- Wide receiver: When a 35-year-old is your only real threat, you know you’re behind the 8-ball, even if the soon-to-be, 35-year-old is named Larry Fitzgerald. Though the veteran has had his three most productive NFL seasons in each of the last three years, it’s difficult to call him a No. 1 receiver when he plays mostly out of the slot and is no longer a deep threat. Arizona doesn’t even have a legitimate No. 2 man here. They have a handful of No. 3s and No. 4s, maybe, and even that can be put up for debate. In a perfect world, the Cardinals are able to find a target with some size that can also gain separation to split safeties and make game-changing plays. They will either have to be incredibly lucky to find one or end up using one of their top picks to do it, which would take away from their top priorities.
KEY PERSONNEL TRACKER (As of April 6)
–LS Aaron Brewer: Potential UFA; $4.15M/4 yrs, $620K guaranteed/$275K SB.
–ILB Josh Bynes: Potential UFA; $5.575M/3 yrs, $1.25M guaranteed/$1M SB.
–QB Sam Bradford: UFA Vikings: $40M/2 yrs, $15M fully guaranteed/$10M SB/$5M total in per-game (46-man) RBs. 2019 option year; if exercised $7.5M base/$10M RB guaranteed.
–CB Bene Benwikere: UFA Cowboys; $790K/1 yr.
–WR Brice Butler: UFA Cowboys; 2 yrs, terms unknown.
–QB Mike Glennon: FA Bears; $8M/2 yrs, $4M SB (final two years worth $10M voids at end of 2019 league year).
–T/G Justin Pugh: UFA Giants; $45.025M/5 yrs, $15.75M guaranteed/$10M SB.
–T Andre Smith: UFA Bengals; $8M/2 yrs, $2.585M SB.
–QB Matt Barkley: UFA Bengals; $3.35M/2 yrs, $500K SB.
–CB Justin Bethel: UFA Falcons; $1.75M/1 yr, $400K SB.
–WR Jaron Brown: UFA Seahawks; $5.5M/2 yrs, $2.75M guaranteed/$1.95M SB.
–WR John Brown: UFA Ravens; $5M/1 yr, $4M SB.
–QB Blaine Gabbert: UFA Titans; 1 yr, terms unknown.
–TE Troy Niklas: UFA Patriots; 1 yr, terms unknown.
–OLB Kareem Martin: UFA Giants; $15M/3 yrs, $7.25M guaranteed/$3M SB/$500K RB.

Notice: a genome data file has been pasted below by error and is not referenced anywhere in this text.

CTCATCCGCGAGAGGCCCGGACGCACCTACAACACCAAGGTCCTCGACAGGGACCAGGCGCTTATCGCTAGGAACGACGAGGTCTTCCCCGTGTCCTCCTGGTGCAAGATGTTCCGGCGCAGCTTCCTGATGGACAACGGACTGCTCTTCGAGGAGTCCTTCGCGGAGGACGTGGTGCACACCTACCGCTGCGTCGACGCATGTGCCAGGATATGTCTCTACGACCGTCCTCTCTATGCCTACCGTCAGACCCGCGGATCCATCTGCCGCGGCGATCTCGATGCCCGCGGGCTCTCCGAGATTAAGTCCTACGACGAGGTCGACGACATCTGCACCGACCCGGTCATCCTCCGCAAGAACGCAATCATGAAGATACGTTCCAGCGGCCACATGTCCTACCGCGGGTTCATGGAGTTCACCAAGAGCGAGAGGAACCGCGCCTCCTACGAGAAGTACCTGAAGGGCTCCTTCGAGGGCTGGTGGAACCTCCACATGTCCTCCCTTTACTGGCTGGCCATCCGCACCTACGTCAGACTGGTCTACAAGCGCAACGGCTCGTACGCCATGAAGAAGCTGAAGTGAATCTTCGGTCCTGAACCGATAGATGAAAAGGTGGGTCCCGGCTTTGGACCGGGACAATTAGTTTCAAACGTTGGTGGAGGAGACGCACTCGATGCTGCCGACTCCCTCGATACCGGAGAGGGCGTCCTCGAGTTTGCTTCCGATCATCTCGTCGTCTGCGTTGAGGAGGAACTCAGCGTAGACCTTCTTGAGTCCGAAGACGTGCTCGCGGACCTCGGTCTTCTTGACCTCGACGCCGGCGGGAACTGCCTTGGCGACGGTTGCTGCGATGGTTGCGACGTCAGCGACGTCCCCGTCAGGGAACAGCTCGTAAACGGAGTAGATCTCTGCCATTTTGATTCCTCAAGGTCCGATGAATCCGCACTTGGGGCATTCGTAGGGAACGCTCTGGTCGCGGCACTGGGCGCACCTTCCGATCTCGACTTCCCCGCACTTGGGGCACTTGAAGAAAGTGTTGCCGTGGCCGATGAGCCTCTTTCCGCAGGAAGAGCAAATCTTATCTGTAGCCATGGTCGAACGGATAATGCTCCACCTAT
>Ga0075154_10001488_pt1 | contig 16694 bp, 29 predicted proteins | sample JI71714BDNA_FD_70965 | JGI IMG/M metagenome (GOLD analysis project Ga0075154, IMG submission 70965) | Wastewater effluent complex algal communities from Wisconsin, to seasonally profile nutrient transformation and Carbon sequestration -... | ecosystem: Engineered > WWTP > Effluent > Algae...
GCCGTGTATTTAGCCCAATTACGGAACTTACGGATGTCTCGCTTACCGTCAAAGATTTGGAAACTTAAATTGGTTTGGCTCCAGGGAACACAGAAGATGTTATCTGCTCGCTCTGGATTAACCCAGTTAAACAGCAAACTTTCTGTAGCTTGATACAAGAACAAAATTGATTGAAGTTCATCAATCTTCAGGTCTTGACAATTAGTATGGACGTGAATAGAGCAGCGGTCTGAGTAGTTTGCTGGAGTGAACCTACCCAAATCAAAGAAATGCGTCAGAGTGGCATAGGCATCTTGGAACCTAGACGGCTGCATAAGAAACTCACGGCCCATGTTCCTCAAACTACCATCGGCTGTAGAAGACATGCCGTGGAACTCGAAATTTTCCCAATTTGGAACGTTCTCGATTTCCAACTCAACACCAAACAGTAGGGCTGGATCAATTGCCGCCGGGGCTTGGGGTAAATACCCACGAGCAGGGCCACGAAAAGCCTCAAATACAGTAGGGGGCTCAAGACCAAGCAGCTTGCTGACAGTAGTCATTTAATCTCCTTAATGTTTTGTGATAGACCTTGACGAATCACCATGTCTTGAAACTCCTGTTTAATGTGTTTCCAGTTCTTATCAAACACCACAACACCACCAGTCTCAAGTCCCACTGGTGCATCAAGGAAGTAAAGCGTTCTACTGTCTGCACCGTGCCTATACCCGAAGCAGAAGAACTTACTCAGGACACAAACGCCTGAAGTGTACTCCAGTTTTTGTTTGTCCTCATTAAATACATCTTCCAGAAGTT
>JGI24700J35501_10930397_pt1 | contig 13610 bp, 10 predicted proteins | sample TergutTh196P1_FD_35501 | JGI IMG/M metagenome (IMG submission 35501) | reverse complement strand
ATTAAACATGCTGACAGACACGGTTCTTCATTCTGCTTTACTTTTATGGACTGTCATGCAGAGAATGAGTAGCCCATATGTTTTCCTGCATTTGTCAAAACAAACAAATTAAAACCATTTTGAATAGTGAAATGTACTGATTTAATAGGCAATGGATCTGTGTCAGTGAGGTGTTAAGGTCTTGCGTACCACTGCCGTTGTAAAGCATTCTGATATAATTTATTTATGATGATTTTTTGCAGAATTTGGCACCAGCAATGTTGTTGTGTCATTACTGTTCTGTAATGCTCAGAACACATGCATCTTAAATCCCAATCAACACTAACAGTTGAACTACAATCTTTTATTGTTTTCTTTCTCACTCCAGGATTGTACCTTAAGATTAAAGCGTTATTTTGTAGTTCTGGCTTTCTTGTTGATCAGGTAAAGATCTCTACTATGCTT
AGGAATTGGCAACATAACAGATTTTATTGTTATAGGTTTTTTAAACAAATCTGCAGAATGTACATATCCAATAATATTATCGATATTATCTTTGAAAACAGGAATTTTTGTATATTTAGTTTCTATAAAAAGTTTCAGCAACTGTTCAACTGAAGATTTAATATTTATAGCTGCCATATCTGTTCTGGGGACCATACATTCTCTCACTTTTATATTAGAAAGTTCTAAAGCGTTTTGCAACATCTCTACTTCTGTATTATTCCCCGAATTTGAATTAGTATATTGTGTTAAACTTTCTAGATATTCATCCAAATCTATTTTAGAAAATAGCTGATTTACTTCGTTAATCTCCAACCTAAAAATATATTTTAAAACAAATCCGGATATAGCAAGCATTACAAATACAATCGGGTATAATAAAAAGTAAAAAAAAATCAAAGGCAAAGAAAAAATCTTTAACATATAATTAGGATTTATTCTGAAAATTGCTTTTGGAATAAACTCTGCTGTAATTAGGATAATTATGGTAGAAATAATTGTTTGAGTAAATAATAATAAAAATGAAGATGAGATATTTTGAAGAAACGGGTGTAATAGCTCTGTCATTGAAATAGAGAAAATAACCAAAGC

–S Tyrann Mathieu (released).
–DT Josh Mauro (released).
–RB Adrian Peterson (released).
–QB Drew Stanton: UFA Browns; $6.5M/2 yrs, $4.15M guaranteed.
–T Jared Veldheer (traded Broncos).
–G Earl Watford: UFA Bears; 1 yr, terms unknown.
–CB Tramon Williams: UFA Packers; $10M/2 yrs, $4.75M guaranteed/$3.25M SB.
–DT Xavier Williams: RFA tendered at $1.907M with no compensation); Chiefs executed offer sheet not matched by Cardinals; $5.057M/2 yr, $3.455M guaranteed ($1M injury only at signing, $1.75M SB.
*NFLDraftScout.com analysts suggest (No. 15 overall)
Rob Rang (April 5 mock draft):
–Lamar Jackson, QB, Louisville. From a style perspective, Jackson could not be more different than Sam Bradford and Mike Glennon, the two cement-footed veteran signal-callers the Cardinals signed in the offseason. That is all the more reason why Jackson might make sense in Arizona, especially given that new head coach Steve Wilks and offensive coordinator Mike McCoy come with a lot of experience working with athletic quarterbacks.
Dane Brugler (April 6 mock draft):
–Lamar Jackson, QB, Louisville. Sam Bradford is a stop-gap quarterback and Arizona will be quarterback-hunting in the draft. Jackson might not be a fit for every offense, but if the Cardinals open the playbook, this pick could end up being a steal.
Agree? Disagree? Still shopping?
Based on the team’s current status, those are our suggestions for that first pick. To double check or find another candidate see full mocks and ratings at NFLDraftScout.com.